The primary outcomes of the study are measures of health of the newborns/children. Respective data have been collected from pregnancy or birth; data collection will continue until the age of 4 years (see figure 1). One computer-assisted personal interview (CAPI) is conducted at recruitment, followed by three computer-assisted telephone interviews (CATI) in the first 40 months. Additionally, data routinely collected during pregnancy (antenatal care booklet), at birth (perinatal hospital data) and in the child health examination booklets of the eight standard early childhood health examinations (in German: U-Untersuchungen) U1–U8, as well as contextual data from the city of Bielefeld are linked to the interview data. At age 5–6 years, data from the routine school entry examination can be linked as well. Health outcomes of children aged 0–4 years are extracted covering three main fields: (1) physical development (weight gain, birth weight, weight trajectory), (2) mental/cognitive development and (3) nutrition and allergies. The final data set also (4) contains process indicators such as uptake of antenatal care and of early childhood examinations. Table 1 provides an overview of data sources and collection at the different follow-up stages.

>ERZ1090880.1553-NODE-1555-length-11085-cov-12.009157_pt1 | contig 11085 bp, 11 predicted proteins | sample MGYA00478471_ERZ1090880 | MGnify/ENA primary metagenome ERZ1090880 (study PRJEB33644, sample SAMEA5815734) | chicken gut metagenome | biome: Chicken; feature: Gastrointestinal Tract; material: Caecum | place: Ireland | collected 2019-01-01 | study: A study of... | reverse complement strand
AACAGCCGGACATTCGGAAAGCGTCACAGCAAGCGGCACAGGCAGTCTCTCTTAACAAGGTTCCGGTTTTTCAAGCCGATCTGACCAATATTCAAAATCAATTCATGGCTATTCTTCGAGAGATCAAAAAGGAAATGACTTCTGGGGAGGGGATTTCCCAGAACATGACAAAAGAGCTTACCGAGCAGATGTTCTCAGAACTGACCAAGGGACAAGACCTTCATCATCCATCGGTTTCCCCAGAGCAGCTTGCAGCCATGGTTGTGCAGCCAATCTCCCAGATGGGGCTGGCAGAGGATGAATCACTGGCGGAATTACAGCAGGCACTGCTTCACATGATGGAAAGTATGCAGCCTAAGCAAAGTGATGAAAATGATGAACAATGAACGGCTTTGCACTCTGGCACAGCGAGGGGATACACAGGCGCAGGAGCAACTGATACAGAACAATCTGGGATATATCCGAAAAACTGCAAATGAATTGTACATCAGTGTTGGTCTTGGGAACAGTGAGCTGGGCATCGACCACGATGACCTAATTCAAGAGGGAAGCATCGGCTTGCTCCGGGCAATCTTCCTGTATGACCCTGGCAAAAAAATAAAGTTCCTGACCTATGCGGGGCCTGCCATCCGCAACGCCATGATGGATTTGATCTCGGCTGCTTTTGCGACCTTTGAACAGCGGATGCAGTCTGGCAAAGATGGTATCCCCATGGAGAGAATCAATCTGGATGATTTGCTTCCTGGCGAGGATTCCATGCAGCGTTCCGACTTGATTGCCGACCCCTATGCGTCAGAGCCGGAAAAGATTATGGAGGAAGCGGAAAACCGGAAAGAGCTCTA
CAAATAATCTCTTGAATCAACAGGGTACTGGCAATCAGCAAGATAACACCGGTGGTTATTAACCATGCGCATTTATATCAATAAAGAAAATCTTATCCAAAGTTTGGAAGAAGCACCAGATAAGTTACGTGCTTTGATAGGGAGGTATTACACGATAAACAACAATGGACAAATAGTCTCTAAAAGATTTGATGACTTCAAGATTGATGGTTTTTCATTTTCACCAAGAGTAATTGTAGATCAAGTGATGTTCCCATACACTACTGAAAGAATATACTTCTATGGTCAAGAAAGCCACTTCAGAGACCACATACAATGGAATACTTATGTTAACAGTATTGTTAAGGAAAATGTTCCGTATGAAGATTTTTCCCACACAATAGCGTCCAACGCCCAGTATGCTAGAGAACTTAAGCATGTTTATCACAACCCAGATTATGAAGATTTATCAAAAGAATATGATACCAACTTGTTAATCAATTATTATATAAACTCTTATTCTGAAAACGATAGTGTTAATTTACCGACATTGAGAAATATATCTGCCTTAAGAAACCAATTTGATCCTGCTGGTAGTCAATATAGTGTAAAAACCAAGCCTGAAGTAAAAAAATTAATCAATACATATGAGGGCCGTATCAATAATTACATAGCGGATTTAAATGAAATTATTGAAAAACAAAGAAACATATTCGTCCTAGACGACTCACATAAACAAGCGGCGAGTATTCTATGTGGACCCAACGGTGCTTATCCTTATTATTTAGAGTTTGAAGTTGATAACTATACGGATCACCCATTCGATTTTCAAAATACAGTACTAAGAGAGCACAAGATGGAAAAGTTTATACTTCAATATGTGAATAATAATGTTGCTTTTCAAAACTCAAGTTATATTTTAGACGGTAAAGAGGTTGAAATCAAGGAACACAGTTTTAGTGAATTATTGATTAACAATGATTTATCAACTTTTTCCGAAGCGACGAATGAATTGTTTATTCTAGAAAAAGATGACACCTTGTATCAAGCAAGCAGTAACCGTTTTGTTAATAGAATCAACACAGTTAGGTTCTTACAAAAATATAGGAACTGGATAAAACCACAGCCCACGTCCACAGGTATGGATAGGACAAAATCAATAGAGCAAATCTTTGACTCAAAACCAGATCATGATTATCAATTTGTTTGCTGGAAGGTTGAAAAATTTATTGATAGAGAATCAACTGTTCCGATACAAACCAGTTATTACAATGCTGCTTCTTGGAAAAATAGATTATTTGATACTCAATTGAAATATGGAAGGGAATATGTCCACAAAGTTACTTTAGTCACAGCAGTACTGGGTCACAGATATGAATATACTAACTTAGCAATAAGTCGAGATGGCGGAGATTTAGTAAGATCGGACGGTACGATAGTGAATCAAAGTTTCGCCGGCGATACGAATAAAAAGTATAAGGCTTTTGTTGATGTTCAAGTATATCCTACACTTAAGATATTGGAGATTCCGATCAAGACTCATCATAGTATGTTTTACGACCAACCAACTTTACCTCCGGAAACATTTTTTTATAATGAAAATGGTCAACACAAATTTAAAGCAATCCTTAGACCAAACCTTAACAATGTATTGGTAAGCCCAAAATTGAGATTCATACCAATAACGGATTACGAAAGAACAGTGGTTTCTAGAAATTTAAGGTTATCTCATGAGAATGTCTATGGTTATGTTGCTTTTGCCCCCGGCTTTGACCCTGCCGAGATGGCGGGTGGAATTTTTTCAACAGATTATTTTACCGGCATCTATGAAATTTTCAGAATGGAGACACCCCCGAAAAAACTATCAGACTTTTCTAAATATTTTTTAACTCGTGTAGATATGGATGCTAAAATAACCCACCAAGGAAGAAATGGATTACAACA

Figure 1
Data collection and follow-up in the BaBi study. CAPI, computer-assisted personal interview; CATI, computer-assisted telephone interview.
Table 1
Overview of outcome measures collected, by follow-up stage